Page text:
On the heels SpaceX’s first new Falcon Heavy booster in two years beginning its journey to Florida, another of the rocket’s three first stages was spotted on its way from Hawthorne, California to McGregor, Texas.
Set to be the first Falcon Heavy launch since June 2019, SpaceX is working around the clock to prepare three new first-stage boosters – two side boosters and one ‘center core’ – and an expendable upper stage with a series of static fire acceptance tests at its McGregor, Texas development facilities. Like each of the 60+ Falcon boosters and 110 Falcon upper stages SpaceX has built and launched in the last 11 years, that new Falcon Heavy hardware must pass through a gauntlet of tests before the company deems them fully complete and ready for flight.
Before – or during – the process of actually fabricating and assembling the airframe of Falcon boosters and upper stages, SpaceX first manufactures their respective Merlin 1D (M1D) and Merlin Vacuum (MVac) engines and ships those individual engines to McGregor, Texas for acceptance testing. The McGregor team regularly conducts multiple Merlin and Raptor static fire tests daily, nominally firing each engine for anywhere from a few seconds to six or more minutes to guarantee optimal performance and verify their health.
If issues arise during testing, those engines can often be inspected and fixed by on-site engineers in Texas, but there are also cases where misbehaving hardware will be sent back to Hawthorne for more extensive rework before beginning the static fire process again. Eventually, once engines have passed static fire testing, they are shipped back to Hawthorne and installed on their respective boosters or upper stages.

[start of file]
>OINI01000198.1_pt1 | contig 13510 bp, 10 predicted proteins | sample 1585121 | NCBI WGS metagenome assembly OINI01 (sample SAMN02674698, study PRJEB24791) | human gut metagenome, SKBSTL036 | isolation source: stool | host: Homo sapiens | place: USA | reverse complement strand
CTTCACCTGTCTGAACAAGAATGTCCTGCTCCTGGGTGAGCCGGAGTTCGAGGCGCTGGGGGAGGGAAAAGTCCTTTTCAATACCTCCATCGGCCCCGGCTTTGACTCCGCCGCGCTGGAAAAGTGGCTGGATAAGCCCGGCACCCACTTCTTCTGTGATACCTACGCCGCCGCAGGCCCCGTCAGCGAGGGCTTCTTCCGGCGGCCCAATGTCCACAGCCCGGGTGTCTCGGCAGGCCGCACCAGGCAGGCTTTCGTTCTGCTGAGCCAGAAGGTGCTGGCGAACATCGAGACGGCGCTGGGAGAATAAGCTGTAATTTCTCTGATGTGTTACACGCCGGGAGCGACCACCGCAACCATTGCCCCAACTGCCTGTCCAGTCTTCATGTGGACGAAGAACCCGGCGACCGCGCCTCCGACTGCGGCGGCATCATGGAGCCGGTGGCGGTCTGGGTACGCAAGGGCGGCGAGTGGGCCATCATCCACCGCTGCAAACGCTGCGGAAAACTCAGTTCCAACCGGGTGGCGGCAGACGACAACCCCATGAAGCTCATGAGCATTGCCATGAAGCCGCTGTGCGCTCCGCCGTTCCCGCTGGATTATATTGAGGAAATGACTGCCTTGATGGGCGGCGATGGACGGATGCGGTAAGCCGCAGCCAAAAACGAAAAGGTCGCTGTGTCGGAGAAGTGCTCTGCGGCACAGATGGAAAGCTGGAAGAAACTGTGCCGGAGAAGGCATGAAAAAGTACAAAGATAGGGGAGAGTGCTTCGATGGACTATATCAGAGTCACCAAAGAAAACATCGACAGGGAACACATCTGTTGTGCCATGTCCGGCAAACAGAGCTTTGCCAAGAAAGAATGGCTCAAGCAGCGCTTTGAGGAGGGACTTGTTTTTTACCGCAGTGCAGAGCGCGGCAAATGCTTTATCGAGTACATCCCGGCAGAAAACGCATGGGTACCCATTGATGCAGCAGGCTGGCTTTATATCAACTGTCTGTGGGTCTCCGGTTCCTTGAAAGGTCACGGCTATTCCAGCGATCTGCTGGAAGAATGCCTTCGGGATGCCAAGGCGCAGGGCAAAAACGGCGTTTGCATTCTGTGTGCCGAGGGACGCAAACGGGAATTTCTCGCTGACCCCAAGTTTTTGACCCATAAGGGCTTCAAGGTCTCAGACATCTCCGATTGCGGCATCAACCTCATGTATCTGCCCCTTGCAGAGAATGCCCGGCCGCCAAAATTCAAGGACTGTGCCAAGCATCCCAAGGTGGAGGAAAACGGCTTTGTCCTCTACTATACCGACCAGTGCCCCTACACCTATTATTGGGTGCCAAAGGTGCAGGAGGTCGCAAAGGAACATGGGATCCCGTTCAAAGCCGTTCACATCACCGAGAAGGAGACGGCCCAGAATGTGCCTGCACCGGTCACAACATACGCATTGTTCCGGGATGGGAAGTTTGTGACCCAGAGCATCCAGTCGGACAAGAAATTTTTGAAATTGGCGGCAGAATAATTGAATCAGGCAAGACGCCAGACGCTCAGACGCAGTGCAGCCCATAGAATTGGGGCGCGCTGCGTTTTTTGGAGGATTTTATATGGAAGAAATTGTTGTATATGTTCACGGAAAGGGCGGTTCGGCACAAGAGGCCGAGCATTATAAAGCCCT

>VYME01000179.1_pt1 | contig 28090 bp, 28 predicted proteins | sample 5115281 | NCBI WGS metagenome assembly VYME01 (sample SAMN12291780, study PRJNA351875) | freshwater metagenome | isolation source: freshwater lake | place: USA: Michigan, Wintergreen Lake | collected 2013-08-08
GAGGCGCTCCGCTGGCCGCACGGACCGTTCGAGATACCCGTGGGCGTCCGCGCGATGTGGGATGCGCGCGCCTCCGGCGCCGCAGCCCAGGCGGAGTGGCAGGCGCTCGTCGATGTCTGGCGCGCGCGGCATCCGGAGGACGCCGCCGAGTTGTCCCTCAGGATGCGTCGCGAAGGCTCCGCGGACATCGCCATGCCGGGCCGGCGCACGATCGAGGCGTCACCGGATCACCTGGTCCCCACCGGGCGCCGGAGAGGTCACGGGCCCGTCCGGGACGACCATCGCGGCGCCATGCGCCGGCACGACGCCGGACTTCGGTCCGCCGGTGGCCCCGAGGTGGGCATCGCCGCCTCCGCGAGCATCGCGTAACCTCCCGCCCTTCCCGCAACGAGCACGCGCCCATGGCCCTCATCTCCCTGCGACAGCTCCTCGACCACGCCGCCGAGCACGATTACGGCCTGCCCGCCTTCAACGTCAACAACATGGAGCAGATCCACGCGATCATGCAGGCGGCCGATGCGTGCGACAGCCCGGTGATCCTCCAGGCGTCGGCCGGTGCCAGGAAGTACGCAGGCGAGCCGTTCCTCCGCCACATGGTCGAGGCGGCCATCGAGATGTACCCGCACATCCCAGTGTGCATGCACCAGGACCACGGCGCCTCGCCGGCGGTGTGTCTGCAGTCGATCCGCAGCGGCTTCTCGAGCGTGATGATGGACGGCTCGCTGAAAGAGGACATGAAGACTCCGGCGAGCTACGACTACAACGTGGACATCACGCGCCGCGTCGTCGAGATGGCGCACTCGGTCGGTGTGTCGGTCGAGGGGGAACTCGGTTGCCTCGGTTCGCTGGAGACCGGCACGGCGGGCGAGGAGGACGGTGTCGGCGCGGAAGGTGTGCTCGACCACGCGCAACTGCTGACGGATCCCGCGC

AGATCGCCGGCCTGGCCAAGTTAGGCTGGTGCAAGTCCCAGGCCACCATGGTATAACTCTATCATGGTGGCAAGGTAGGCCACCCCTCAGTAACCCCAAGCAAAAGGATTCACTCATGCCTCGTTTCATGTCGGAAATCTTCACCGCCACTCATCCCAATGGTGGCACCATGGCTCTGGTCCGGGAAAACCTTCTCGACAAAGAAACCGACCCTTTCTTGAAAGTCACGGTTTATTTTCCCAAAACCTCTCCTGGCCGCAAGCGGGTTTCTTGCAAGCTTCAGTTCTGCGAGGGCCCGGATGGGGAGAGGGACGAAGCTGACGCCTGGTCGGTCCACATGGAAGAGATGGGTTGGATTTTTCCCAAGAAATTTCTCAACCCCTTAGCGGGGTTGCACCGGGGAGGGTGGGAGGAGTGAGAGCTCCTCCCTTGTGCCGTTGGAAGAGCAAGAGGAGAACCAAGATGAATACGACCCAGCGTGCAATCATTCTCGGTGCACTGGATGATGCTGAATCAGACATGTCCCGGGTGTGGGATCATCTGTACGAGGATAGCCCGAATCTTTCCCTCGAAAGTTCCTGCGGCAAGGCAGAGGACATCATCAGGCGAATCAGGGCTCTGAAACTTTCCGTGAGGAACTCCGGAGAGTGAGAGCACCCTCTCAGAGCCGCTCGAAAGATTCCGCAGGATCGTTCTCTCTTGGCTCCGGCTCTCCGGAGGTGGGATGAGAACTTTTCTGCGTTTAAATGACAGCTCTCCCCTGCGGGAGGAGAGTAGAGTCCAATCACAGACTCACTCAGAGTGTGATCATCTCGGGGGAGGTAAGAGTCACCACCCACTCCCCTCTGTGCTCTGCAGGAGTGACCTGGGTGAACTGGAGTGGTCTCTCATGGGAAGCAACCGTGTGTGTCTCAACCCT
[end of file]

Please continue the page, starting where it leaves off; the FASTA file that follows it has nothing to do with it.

For both stages, a range of cold gas thrusters used to control a booster or upper stage’s orientation in the vacuum of space are also tested in Texas before before final installation. Ultimately, once all individual component and subsystem tests are completed and the hardware has been returned to Hawthorne and installed, every single Falcon booster and upper stage is then shipped right back to McGregor to repeat even more complex static fire acceptance tests.
Once more, if major issues arise, SpaceX can and has return Falcon stages back to Hawthorne for rework. Otherwise, once static fire testing is completed, boosters and upper stages are shipped directly to one of three SpaceX launch pads in Florida and California. All of that exhaustive, multi-stage testing almost invariably ensures that the hardware that actually reaches launch pads is in pristine condition and truly ready for flight, though issues do still slip through the cracks on occasion.
In other words, the Falcon Heavy ‘center core’ spotted earlier this month is in the late stages of qualification testing and has one final hurdle – an integrated static fire – to pass before SpaceX can ship it to Florida to prepare for flight. That static fire testing process will likely last no less than 4-6 weeks. Falcon Heavy’s fourth launch – a mission known as US Space Force 44 (USSF-44) is currently scheduled to launch no earlier than late May or June 2021.
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